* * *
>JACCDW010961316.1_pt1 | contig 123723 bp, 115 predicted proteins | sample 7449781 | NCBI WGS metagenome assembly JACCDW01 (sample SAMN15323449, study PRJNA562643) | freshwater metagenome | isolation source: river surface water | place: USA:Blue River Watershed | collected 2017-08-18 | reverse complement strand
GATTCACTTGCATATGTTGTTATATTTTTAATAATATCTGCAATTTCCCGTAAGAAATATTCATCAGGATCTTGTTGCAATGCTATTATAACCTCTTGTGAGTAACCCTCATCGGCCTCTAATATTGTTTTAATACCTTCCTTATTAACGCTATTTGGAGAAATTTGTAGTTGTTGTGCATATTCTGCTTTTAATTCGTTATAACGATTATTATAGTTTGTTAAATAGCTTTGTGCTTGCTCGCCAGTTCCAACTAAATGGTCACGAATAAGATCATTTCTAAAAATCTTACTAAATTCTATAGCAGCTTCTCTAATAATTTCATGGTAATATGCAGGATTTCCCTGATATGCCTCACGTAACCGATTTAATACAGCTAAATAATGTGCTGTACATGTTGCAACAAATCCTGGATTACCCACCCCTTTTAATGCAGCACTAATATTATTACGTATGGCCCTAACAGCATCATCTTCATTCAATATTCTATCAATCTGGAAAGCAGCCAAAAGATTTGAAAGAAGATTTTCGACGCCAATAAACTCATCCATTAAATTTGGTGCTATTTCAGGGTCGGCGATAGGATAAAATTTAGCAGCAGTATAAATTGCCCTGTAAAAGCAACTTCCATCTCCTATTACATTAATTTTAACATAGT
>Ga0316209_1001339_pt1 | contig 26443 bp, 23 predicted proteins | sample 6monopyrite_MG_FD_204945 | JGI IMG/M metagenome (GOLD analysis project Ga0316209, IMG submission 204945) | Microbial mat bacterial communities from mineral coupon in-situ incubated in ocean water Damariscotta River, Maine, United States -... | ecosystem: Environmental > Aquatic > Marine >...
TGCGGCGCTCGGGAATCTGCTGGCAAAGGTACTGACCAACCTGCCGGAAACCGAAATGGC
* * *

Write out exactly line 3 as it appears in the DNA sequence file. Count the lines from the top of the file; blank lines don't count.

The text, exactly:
>Ga0316209_1001339_pt1 | contig 26443 bp, 23 predicted proteins | sample 6monopyrite_MG_FD_204945 | JGI IMG/M metagenome (GOLD analysis project Ga0316209, IMG submission 204945) | Microbial mat bacterial communities from mineral coupon in-situ incubated in ocean water Damariscotta River, Maine, United States -... | ecosystem: Environmental > Aquatic > Marine >...